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How to Support Your Spouse

By Cathryn Meurer

Updated November 14, 2008

(LifeWire) - It's natural to want to help and support your spouse after he or she has a heart attack or is diagnosed with heart disease, but policing your spouse's every bite of food, criticizing, controlling and especially nagging -- these are behaviors that rarely work.

A positive approach is more likely to get results, as Becky Witt of Lexington, Ky., has found since her husband, Donald, experienced a massive heart attack at age 50. "You've got this worry in the back of your mind, but you can't show it," says Witt.

Research is beginning to confirm what Witt learned: "social support" beats "social control." One study published in the Journal of Family Psychology in 2006 found that controlling actions by spouses were counterproductive and over time led to fewer healthy behaviors and more mental distress in the partner with heart disease.

"Massively counter-negative messages with positive encouragement," advises Deana Goldsmith, PhD, lead author of a separate study about how couples talk about lifestyle changes after a cardiac event.

Set the Stage

Expert guidance can get your spouse's lifestyle changes off to a good start and help avoid a power struggle at home. Encourage your spouse to attend a cardiac rehabilitation program, and help remove any barriers to attendance, for example, by arranging transportation. Suggest joining a heart disease support group, such as Mended Hearts.

Also get the doctor's instructions in writing. This adds force and helps avoid misunderstandings to questions, such as "can he ever mow the lawn again or eat a cup of ice cream?"

Food Fight?

Getting a spouse to eat right is a top concern. Show your full support by following the heart-healthy diet yourself.

"Make it 'our' diet, not 'your' diet," Goldsmith recommends.

It may come slowly at first, but in time, many people completely change their eating habits, according to Joanne Gorell, manager of cardiac rehabilitation at Piedmont Hospital in Atlanta.

The Witts have left behind a traditional fat-laden Western diet. "We Americans were brought up on a constant diet of the wrong things," says Witt.

Food strategies that may help include:

  • Going grocery shopping together
  • Trying one or two new low-fat items each week
  • Not bringing unhealthy foods in to the home
  • Preparing healthy meals if you're the cook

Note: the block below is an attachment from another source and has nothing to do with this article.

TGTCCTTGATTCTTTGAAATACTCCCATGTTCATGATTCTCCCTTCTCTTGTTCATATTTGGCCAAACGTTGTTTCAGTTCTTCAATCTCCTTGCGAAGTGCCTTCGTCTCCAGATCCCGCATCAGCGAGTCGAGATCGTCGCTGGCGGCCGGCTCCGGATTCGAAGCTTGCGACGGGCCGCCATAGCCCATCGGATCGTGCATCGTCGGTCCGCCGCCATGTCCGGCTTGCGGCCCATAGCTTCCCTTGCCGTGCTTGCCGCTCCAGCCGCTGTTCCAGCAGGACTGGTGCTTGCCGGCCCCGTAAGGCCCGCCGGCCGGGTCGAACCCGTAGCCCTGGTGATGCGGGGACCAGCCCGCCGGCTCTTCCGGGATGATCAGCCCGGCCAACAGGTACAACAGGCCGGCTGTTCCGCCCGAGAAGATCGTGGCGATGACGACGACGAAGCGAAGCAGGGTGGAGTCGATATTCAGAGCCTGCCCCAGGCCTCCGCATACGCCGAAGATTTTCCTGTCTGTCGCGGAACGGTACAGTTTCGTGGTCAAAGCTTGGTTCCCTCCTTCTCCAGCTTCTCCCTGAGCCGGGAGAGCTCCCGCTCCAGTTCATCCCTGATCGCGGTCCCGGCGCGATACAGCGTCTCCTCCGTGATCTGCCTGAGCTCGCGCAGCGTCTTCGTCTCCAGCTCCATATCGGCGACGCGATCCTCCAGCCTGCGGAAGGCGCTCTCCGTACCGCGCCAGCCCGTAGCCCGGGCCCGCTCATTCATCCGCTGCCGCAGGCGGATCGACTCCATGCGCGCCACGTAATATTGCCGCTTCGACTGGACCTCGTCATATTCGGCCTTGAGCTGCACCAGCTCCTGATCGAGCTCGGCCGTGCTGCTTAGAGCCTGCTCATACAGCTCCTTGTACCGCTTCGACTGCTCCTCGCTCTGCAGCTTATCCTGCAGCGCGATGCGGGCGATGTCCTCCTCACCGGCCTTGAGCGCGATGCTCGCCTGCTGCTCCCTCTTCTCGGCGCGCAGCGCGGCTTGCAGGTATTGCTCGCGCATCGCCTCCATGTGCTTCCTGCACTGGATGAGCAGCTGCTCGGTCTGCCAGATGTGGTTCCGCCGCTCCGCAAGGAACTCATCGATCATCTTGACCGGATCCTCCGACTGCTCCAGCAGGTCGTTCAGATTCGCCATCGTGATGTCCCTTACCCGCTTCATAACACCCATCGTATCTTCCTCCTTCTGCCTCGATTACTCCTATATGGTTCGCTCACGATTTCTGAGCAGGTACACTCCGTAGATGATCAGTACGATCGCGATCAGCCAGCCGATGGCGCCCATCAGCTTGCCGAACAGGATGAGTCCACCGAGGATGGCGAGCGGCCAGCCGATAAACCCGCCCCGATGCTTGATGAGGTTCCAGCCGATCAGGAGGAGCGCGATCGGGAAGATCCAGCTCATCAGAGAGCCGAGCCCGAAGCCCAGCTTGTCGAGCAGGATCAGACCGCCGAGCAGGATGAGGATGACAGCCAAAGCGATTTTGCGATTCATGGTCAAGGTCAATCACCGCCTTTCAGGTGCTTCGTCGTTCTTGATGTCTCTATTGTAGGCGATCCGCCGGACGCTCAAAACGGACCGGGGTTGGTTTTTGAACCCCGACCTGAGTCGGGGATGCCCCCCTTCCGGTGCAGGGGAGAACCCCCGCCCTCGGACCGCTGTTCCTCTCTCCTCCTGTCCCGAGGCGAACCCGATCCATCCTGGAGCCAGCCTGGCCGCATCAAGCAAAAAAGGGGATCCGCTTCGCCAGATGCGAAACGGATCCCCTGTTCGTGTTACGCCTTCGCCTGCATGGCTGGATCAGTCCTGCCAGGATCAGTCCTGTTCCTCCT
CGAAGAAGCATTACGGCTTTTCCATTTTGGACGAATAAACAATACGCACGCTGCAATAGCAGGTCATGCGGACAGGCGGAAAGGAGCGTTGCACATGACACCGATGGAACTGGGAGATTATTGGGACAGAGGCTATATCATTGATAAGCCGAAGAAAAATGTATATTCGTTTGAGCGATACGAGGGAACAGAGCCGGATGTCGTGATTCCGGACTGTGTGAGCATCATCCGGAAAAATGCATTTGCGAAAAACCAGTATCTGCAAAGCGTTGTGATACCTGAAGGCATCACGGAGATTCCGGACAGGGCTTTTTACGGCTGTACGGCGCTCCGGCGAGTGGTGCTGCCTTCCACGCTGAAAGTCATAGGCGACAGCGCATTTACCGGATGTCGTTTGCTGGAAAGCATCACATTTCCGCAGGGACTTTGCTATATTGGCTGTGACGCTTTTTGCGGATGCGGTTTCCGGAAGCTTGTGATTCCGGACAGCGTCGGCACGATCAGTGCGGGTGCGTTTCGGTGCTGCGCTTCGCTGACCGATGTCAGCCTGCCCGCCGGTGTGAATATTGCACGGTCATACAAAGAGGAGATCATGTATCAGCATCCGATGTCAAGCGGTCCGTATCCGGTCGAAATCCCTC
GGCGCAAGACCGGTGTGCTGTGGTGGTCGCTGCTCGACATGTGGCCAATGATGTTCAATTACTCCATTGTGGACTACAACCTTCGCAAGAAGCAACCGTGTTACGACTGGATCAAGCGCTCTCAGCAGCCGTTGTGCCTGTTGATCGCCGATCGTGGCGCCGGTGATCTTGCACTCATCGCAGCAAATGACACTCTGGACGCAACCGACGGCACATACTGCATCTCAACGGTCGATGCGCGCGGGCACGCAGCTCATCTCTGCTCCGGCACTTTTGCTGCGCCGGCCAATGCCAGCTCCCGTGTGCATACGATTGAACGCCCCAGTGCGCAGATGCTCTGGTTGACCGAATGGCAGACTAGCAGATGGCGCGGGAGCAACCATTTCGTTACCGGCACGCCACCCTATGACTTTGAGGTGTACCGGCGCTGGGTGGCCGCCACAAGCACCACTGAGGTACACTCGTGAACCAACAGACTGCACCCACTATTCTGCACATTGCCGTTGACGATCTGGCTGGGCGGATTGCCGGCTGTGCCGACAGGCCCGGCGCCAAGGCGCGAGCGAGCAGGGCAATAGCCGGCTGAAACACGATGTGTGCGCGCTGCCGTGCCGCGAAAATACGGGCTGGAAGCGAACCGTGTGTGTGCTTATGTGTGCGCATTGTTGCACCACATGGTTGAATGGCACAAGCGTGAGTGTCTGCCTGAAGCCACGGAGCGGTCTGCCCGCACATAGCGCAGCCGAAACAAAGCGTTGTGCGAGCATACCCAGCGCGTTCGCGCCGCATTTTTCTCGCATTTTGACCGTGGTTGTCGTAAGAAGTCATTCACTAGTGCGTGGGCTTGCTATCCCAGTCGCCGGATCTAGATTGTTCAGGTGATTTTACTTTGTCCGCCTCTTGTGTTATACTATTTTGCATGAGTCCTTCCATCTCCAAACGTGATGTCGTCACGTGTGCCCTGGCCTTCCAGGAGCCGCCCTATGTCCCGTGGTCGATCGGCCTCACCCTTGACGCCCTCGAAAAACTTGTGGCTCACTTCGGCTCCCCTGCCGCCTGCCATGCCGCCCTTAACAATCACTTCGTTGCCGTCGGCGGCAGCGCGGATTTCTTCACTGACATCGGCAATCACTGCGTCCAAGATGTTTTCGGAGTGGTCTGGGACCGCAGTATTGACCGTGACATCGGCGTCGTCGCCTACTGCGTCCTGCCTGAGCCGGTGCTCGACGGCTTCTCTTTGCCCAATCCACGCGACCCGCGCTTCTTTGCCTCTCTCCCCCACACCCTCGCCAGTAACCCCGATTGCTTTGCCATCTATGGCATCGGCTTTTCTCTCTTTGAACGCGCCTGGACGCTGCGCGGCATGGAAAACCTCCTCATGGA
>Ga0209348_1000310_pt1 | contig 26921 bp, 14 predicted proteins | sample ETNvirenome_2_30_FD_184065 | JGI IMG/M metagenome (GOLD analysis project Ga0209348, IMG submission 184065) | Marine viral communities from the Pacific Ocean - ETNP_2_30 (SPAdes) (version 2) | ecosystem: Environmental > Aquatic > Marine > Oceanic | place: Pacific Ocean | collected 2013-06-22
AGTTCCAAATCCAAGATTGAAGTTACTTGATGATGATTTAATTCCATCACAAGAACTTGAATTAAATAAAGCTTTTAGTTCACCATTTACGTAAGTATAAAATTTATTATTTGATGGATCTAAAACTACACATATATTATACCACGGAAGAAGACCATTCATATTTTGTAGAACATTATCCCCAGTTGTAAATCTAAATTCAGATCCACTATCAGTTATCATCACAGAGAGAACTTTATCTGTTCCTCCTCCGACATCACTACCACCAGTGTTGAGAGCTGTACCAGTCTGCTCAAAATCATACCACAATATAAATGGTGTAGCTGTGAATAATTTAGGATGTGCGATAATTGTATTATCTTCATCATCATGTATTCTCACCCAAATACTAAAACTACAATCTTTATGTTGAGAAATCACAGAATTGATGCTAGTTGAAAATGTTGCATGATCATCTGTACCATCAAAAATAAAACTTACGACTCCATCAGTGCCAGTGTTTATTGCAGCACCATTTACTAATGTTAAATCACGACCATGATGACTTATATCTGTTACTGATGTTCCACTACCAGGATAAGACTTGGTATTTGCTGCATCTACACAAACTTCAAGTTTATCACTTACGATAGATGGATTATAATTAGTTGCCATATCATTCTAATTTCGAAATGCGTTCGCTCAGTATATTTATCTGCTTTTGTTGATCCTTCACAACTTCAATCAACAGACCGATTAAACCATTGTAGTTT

• Choosing restaurants with heart-healthy options on the menu

Stay Motivated

Reward your partner regularly for eating right, exercising or losing weight with a nonfood treat, such as a play, movie, ball game, manicure or other favorite activity. Meet other support group members for dinner at a restaurant that serves healthy food.


"It's much more fun to exercise with somebody," says Gorell. "Some couples will join the 'Y' together or take up mall walking."

If there's any concern about overdoing it, double-check with the doctor to learn what type and level of activity is safe. For people who've never exercised before, riding a stationary bike while watching TV is a way to ease in to physical activity.


Patience and persistence are needed to support a partner who must quit smoking, but the health payoff is dramatic. Quitting cuts the risk of another heart attack the following year in half. Be patient, because it can take several attempts to quit for good. Spouses can:

  • Quit themselves, or at the very least go outside to smoke.
  • Learn about successful methods of quitting.
  • Review the risk of another heart event with their partner.
  • Support their partner's efforts to quit.
Resistance and Reality

If your spouse makes very little effort to follow doctor's orders, contact the doctor. Depression is not uncommon and can be treated. Seeing a counselor may help couples who are stuck in the negative cycle of nagging and resistance.

On a more positive note, take stock of your spouse's efforts so far. Praise the positive moves on the days when your spouse chooses a side salad over French fries, and tell your partner that you do realize how difficult it is for anyone to change old habits. It may simply take more time and massive amounts of encouragement.

Read more here about how to survive a heart attack.


Franks, M.M., M.A. Stephens, K.S. Rook, B.A. Franklin, S.J. Keteyian, and N.T. Artinian. "Spouses' Provision of Health-Related Support and Control to Patients Participating in Cardiac Rehabilitation." 21 Oct. 2008 Journal of Family Psychology 20:2(2006): 311-8. <http://www.ncbi.nlm.nih.gov/pubmed/16756407> (subscription)

"Frequently Asked Questions From Caregivers About Heart and Stroke Survivors." heart.org. 25 Mar. 2008. American Heart Association. 21 Oct. 2008 <http://www.heart.org/presenter.jhtml?identifier=3040021>. 

Goldsmith, Daena J., Kristin A. Lindholm, and Jennifer J. Bute. "Dilemmas of Talking About Lifestyle Changes Among Couples Coping With a Cardiac Event." Social Science & Medicine 63:8(2006): 2079-90. <http://www.ncbi.nlm.nih.gov/pubmed/16790307>. (subscription) 

Goldsmith, Daena J. Personal interview. 22 Oct. 2006. 

Gorell, Joanne. Personal interview. 17 Oct. 2006. 

"Understanding Your Role as Caregiver." americanheart.org. 13 Dec. 2007. American Heart Association.  21 Oct. 2008. <http://www.americanheart.org/presenter.jhtml?identifier=349>.

LifeWire, a part of The New York Times Company, provides original and syndicated online lifestyle content. Cathryn Meurer is a journalist specializing in health. Her work has appeared on cancer.org and cnn.com and she shared a Blakeslee Award from the American Heart Association with former colleagues at CNN TV.

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